• confine kitten to a small space
  • don’t let kitten wander far away from a litter tray
  • encourage kitten to use tray after meals
  • praise kitten if he’s used the tray successfully.

For a few days, it looked as though nothing was working.  And I didn’t dare tell Naomi that I’d had kittens who took weeks to master the art of using a litter tray.

And then … oh, the relief of it all!  As you can see from the photo above – one clever kitten and from Naomi and myself, sighs of relief!

(fyi – this is one very smart, very clever kitten – and he was about 5 weeks’ old when this photo was taken.  It took him less than a week to figure out what the scratchy stuff was and why mom made such a fuss when he peed outside the tray.)

h1

Litter-training kittens … the key to success?

9 July, 2008

I think everyone who’s read my posts of previous years on litter training will have realised that coaxing kittens to use their litter trays has not been my strong point.

(consider this is the equivalent of a whisper because I don’t want to tempt fate, but …)

I think that I may have finally got the hang of it with this litter of kittens.

The difference this year is that I confined them to a kitten enclosure from the time they had to start litter-training for about two weeks, only letting them out under supervision, or until they learnt to scale the pen).

The enclosure was quite large, about 4 feet square, with space for a bed, a cat scratching post and two litter trays. 

The litter trays were small to medium-sized and filled with a double-layered sandwich of Yesterday’s News pellet litter and kitchen towels.  I find that the YN pellets don’t absorb pee quickly enough and sometimes kittens’ paws get sopping wet.  So the kitchen towels provide a surface to stand on that is a little drier.

Another trick I used was to wipe the litter trays with a bit of kitten pee so that they still retained the smell of urine.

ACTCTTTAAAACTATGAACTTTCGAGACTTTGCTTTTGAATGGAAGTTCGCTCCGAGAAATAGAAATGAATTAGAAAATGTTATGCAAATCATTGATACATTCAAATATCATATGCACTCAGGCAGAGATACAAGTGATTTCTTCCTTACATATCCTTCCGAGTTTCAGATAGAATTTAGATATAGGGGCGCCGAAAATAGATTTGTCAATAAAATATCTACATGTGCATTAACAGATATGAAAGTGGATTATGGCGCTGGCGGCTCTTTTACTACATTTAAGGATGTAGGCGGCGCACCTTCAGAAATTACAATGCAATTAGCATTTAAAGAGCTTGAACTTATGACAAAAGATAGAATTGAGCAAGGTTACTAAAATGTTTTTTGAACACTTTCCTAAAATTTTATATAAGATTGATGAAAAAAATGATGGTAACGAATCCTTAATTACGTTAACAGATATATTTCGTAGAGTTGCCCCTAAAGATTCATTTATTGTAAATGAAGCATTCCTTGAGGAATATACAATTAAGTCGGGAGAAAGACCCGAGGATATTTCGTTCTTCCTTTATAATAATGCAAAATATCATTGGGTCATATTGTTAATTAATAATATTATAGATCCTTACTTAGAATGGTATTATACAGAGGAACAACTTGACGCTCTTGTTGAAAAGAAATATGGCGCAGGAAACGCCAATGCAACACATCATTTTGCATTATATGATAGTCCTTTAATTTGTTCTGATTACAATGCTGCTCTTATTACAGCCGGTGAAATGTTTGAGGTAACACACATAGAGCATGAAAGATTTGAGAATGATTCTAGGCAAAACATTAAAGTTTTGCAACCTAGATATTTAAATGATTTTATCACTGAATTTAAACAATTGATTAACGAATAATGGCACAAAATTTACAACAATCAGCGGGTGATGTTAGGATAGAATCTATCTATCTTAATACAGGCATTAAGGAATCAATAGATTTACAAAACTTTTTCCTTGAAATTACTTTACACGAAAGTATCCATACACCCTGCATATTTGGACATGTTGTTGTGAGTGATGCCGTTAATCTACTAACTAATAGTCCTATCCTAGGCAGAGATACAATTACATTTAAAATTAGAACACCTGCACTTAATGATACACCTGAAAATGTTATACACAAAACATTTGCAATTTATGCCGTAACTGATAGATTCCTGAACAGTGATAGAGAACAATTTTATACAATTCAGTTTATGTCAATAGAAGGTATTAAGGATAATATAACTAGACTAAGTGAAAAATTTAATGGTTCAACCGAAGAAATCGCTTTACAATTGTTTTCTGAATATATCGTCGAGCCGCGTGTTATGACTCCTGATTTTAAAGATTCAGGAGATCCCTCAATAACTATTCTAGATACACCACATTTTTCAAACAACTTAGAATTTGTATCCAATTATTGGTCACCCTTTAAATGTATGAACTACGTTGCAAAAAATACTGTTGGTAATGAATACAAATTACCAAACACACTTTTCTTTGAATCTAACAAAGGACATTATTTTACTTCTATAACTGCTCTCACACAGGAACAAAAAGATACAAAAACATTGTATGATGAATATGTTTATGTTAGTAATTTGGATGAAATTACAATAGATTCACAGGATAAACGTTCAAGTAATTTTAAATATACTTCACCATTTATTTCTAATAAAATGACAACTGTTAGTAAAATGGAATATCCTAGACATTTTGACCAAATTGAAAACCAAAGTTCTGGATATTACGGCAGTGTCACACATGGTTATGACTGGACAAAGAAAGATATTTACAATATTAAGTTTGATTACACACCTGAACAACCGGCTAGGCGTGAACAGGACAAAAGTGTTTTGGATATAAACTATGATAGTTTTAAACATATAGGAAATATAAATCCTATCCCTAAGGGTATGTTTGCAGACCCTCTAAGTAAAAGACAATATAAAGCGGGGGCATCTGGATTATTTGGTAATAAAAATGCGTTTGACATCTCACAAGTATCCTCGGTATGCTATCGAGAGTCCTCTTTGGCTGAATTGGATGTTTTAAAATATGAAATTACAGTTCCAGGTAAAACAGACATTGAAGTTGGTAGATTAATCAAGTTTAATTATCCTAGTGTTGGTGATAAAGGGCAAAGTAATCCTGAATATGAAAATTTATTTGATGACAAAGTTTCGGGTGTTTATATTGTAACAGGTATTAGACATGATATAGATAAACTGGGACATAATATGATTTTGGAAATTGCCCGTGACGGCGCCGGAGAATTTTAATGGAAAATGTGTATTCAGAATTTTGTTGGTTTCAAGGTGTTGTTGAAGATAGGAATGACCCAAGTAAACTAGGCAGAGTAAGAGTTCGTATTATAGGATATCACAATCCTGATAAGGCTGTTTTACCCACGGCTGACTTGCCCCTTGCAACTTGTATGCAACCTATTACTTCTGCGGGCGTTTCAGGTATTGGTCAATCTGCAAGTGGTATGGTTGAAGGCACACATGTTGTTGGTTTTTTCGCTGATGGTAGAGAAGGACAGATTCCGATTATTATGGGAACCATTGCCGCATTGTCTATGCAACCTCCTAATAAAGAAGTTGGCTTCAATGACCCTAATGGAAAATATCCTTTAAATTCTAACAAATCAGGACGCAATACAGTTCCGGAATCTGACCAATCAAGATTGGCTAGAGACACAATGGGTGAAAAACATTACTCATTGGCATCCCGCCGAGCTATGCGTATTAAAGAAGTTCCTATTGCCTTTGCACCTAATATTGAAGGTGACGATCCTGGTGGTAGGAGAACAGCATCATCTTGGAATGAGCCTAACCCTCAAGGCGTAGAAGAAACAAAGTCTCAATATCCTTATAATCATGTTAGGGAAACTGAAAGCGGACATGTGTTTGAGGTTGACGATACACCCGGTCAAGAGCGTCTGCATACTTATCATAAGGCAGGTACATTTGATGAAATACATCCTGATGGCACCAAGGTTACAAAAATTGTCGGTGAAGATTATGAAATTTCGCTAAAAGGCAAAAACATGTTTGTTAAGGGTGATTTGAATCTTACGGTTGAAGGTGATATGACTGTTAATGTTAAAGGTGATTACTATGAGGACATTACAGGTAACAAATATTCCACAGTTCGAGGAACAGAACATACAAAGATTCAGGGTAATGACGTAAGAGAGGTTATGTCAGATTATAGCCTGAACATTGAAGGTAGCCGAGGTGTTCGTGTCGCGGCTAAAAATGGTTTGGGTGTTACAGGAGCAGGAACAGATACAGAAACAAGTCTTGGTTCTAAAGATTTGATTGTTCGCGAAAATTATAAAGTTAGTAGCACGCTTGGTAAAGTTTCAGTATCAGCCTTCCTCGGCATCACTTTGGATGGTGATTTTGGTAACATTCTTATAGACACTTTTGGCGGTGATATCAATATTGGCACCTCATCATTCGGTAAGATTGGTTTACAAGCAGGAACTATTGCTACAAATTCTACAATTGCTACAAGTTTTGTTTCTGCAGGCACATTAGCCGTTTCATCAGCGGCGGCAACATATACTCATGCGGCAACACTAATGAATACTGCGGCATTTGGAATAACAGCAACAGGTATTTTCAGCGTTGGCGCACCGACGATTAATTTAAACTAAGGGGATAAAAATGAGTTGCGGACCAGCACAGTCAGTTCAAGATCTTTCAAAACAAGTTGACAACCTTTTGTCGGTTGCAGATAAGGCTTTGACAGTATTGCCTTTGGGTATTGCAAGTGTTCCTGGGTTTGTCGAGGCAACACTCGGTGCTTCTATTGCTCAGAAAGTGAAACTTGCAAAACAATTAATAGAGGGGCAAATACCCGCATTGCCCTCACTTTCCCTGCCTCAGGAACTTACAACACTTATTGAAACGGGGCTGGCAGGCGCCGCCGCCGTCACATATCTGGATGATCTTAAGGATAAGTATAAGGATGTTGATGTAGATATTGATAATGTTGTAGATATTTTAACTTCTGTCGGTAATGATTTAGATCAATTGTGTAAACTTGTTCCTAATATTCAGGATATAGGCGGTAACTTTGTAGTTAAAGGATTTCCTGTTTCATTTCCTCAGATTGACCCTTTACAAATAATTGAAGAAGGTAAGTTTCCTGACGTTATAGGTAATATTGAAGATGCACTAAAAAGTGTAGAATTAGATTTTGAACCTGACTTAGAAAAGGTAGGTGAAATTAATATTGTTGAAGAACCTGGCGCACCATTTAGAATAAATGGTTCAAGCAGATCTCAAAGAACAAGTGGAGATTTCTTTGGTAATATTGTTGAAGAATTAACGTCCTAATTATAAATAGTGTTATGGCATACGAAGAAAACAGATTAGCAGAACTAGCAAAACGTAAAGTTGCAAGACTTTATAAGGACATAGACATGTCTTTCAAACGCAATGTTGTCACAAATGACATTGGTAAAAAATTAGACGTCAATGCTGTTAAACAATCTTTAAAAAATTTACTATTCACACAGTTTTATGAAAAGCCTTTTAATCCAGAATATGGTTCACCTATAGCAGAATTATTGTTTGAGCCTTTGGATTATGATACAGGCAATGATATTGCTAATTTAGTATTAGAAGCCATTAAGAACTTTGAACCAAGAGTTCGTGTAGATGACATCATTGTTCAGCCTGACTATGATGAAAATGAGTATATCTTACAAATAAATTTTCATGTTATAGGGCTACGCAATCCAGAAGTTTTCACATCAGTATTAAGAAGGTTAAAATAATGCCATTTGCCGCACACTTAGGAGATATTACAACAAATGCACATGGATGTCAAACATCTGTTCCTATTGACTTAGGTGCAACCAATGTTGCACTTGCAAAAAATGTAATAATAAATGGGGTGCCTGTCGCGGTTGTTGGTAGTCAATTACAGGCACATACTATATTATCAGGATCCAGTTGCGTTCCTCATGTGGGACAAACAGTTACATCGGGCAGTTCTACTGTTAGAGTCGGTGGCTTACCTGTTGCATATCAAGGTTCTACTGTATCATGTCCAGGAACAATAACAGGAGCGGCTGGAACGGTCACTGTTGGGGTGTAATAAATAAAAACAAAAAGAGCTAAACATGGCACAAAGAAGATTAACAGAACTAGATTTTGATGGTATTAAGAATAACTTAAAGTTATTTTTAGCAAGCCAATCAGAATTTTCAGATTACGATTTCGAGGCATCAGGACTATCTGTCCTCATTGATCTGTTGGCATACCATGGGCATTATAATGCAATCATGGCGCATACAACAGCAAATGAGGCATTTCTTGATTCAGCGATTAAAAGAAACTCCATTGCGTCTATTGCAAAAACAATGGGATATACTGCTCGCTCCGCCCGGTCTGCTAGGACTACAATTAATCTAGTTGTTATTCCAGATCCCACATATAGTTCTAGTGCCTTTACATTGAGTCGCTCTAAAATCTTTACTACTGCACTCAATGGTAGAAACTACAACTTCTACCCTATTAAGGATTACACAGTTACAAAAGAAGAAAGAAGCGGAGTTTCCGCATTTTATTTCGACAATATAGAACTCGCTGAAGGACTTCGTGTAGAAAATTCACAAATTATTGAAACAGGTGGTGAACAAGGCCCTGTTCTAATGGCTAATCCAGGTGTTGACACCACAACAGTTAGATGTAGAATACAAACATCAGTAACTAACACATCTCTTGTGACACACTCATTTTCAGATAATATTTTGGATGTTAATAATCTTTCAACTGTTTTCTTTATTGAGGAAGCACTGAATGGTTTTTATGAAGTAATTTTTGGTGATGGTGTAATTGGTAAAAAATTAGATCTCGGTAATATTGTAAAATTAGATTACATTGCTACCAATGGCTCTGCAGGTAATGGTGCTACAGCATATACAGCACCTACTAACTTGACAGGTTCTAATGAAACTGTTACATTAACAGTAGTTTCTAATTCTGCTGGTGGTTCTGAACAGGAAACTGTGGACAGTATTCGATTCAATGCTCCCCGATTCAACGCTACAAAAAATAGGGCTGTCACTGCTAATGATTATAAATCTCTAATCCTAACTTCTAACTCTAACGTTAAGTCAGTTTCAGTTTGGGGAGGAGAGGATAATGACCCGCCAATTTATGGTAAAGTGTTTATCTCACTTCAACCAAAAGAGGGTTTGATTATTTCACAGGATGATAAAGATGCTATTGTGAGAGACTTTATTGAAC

Imagine my great pleasure when I found a kitten squatting in a tray, having its first pee. [BTW, kittens always scream when they first start peeing and pooing – it is quite alarming].  Imagine my even greater pleasure when most of the kittens started using the tray.

Sure, we’ve had accidents, but compared to previous years, they’ve been fewer.

But, to be honest, I think I got lucky with this litter of kittens.  They’re little bundles of cleverness, they’ve actually litter-trained themselves.

h1

The move downstairs – New kitten quarters

25 June, 2008

I moved the kittens downstairs about two weeks’ back, when they turned 4 weeks’ old, into the living room.  This was prompted by Mum Cat bringing them chicks to eat.  I figured that she knew when they were ready for solids.  But if I was gonig to start weaning them I had to make sure they had access to litter trays for that all-too important phase of their lives – litter training.  The bedroom, with its carpets, wasn’t the best place for litter trays.  So downstairs they had to go.

In previous years I used a kitten pen which the kittens always managed to get out of.  It was a large pen, but after I added a litter tray (small), box, water and toys, it got quite cramped and they outgrew it quickly.  So this year I built a makeshift enclosure out of whiteboards from B&Q.  Here it is:

As you can see, plenty of room for their kitten box, litter trays, water bowl and a corner for some vet bed and a cat-scratching post.  I placed it next to the cat tree so that Mum Cat could get in and out by jumping onto the top of the kitten box and onto the cat tree.  The sides of the enclosure are so far still too high for the kittens to scale.  The floor of the enclosure is made of 3 whiteboards taped together – such a dream to clean!

h1

What my cats think of Cats Best Nature’s Gold cat litter

26 November, 2007

(please note that the opinions in this post expressed by my cats or myself are in no way representative of the general usability of the cat litters mentioned.  Cat litter usage depends on personal preference – some cats prefer one type over another, and of course, you need to buy the one that suits your needs and lifestyle.  And judging by the variety of cat litter on the market, there’s one that will suit every cat and cat owner’s preferences!)